John Mulaney and Nick Kroll Are Making America Gray Again | Playbill

Special Features John Mulaney and Nick Kroll Are Making America Gray Again The Comedy Central comedians channel elderly Upper East Side eccentrics in Oh, Hello on Broadway.

Some people just won’t act their age. Take comedians Nick Kroll, 38, and John Mulaney, 34, who make their Main Stem debuts as their septuagenarian alter egos, Gil Faizon and George St. Geegland, in Oh, Hello on Broadway. Following a national tour and brief run Off-Broadway last fall, the Alex Timbers-directed two-man play begins previews September 23, and opens October 10, at the Lyceum Theatre. Could Kroll and Mulaney be one tuna sandwich away from turning into the crusty characters they created?

How did you come up with Gil Faizon and George St. Geegland?
John Mulaney: The inspiration was a real-life Gil and George, but we don’t know their real names. We were walking around Strand Bookstore one afternoon about ten years ago, and there were these two old fusspots with the same amount of warmth and static between them. They were each buying a copy of Alan Alda’s memoir, Never Have Your Dog Stuffed.
Nick Kroll: So we followed them around the store. There’s a specific kind of person who’s lived in Manhattan forever, and you can always spot them.
JM: They’re non-threatening but always have a little something negative to say. Nick and I were about to host a stand-up show at Rififi in the East Village, so we decided to host it as these two guys.
NK: Certain aspects of these guys are obviously very funny to us, but we also have a genuine love and affection for them.

Gil and George later became fan favorites on Comedy Central’s sketch series Kroll Show. Why have these characters struck a nerve?
NK: They’re the most unhip guys you can imagine, and yet, because of that, they’ve become the hippest thing we’ve ever done.
JM: As a generation, these guys keep hanging on. Look at Bernie Sanders! Gil and George go way back with Bernard.
NK: “Gils” and “Georges” are having a moment.
JM: It’s also clear that these two freaks need each other, and that vulnerability comes across.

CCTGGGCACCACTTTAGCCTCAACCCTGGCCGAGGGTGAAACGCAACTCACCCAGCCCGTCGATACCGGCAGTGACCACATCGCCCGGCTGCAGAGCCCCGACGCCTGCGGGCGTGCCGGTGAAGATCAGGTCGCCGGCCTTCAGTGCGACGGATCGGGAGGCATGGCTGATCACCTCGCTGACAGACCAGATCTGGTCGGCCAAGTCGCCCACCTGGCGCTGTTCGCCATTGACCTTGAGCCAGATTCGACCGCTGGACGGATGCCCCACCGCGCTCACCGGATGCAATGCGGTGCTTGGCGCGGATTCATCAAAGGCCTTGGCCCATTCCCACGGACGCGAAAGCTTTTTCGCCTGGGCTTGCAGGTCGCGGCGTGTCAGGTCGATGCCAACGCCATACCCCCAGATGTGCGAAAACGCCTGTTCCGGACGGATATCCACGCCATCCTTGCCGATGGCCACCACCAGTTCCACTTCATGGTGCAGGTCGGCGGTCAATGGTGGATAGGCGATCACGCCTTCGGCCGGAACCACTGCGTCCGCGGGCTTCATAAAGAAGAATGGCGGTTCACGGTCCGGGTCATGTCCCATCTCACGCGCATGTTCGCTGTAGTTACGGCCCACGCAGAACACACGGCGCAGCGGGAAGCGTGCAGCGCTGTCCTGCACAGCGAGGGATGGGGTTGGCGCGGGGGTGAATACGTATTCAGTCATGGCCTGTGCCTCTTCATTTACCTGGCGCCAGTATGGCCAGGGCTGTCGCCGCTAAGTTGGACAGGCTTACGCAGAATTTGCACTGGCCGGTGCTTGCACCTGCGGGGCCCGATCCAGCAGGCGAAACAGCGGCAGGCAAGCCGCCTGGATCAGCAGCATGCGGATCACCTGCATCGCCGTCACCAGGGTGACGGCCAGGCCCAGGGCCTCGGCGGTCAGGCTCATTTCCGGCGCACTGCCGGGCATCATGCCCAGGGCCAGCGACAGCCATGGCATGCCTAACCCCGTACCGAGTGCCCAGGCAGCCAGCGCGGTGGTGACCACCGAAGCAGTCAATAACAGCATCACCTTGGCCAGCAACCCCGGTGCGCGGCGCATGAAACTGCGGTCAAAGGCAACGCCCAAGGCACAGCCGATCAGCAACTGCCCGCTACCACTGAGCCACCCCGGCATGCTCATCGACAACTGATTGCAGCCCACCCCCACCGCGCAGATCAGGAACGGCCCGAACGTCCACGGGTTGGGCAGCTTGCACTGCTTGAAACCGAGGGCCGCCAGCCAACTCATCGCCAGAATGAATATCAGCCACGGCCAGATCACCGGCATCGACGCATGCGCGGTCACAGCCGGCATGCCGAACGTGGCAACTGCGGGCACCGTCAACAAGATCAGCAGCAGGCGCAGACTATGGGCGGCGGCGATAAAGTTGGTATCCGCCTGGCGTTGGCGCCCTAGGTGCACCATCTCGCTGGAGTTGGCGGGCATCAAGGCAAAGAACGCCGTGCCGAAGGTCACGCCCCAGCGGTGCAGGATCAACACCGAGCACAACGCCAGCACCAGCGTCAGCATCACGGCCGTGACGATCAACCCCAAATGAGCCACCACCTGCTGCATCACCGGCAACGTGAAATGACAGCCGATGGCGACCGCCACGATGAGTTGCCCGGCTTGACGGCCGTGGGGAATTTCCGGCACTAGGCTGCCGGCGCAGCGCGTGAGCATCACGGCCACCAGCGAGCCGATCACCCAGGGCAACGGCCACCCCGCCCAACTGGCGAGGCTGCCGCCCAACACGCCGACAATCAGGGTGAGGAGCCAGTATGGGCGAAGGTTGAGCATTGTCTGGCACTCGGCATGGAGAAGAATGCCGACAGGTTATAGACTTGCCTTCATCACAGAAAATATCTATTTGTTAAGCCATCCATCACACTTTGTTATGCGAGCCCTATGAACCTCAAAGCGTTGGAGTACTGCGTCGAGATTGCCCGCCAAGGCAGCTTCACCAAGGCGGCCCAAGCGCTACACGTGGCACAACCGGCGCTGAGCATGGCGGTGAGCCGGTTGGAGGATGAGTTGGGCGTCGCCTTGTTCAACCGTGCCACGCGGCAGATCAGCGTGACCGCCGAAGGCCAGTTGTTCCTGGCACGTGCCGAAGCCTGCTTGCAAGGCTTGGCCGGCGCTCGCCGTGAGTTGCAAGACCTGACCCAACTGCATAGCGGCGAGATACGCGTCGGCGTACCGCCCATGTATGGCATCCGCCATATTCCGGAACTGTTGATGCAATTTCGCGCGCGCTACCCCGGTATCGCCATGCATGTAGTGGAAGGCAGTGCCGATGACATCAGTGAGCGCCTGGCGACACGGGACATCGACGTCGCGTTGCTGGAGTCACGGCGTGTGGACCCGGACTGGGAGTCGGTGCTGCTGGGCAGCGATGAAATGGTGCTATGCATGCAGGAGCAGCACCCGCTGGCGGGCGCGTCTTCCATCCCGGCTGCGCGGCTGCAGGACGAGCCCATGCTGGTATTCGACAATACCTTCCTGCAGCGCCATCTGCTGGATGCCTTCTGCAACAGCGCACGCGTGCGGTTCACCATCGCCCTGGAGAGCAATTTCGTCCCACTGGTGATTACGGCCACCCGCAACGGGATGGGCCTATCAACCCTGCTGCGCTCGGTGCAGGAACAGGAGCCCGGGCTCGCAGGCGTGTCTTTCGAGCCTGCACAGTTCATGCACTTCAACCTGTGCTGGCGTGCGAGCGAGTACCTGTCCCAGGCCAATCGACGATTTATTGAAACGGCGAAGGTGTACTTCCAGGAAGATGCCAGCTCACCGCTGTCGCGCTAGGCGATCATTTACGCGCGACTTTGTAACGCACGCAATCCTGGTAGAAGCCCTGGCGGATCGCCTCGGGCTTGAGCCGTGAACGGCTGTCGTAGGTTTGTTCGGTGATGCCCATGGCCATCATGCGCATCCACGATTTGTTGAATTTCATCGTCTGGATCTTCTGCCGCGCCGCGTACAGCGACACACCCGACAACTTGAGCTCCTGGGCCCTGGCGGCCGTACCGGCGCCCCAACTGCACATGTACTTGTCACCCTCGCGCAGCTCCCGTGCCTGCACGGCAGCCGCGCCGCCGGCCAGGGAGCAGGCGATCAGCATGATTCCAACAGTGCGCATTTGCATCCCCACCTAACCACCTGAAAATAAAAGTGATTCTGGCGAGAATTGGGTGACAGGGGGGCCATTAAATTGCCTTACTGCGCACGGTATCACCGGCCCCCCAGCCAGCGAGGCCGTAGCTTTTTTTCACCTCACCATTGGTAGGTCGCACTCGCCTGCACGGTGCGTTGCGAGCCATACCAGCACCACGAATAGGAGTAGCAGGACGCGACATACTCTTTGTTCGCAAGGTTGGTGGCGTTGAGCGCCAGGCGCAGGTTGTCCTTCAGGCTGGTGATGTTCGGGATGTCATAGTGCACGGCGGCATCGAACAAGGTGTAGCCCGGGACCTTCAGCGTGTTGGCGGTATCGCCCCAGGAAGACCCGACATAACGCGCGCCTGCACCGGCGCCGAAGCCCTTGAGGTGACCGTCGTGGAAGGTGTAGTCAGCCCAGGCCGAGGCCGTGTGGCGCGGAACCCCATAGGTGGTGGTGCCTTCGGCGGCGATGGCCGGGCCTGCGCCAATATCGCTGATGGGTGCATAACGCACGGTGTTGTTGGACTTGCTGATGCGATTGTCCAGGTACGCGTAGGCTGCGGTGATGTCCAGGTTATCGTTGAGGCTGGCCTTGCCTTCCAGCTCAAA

How did you adapt your shtick for Broadway?
NK: We knew we couldn’t just do a stand-up routine. We wanted to build a play with a proper structure that could stand on its own, and it became a love letter to Broadway. But we grew up listening to Nichols and May albums and The 2000 Year Old Man with Mel Brooks and Carl Reiner, so those were huge influences.
JM: Mel Brooks actually saw our show in L.A. and said, “I like your rhythms.” We were like, “They’re stolen from you.”
NK: We hoped that the same people who’d see Jackie Mason on Broadway would bring their kids to our show, and they’d all get it.
JM: Our main goal is for everyone to walk away saying, “Oh, that was a lot more than we thought it would be!”

How much do you have in common with your characters?
NK: We’re playing guys who’ve been best friends for 50 years, and we’ve been best friends since college, so there’s a lot of Nick and John in Gil and George.
JM: The worst parts of us!
NK: There’s also a lot of Gil and George in Nick and John, unfortunately. Gil has the old man-baby qualities that only certain Jewish men possess, including myself.
JM: And George and I both have sharp gentile tempers.

Can the characters be difficult to shake off?
NK: When we’re alone we talk like them all day long. We’re more comfortable as Gil and George than we are as ourselves.
JM: It’s unhealthy, really, but also very cathartic, because they’re at that point late in life where they can openly bitch and complain and say whatever they want.
NK: The goal is to play these characters until we just become them and don’t have to wear the wigs anymore.

Is it safe to say that Oh, Hello isn’t your typical Broadway comedy?
NK: We have such respect for Broadway, but coming from the stand-up and improv world, we want to make each night a unique experience. We often have celebrity guests that we prank in a segment called “Too Much Tuna,” so you never know who’ll show up.
JM: Changing things every night gives the show an electricity. We delight in surprising each other.
NK: Much like Hamilton, we wanted to create something new and fresh and different.
JM: Think Waiting for Godot meets Love Letters meets a pile of tuna fish.

Is Oh, Hello the perfect show for those who can’t score tickets to Hamilton?
NK: Yes! We were originally going to name our show Oh, Hello-milton. We’re the Aaron Burr of Broadway, because we’re going to kill Hamilton.
JM: We’ll be an annoying footnote in history that destroyed something great.
NK: [They] would actually see themselves as Aaron Burr. They’ve been misunderstood, but they’re finally in the room where it happens.
JM: And they have a gun.

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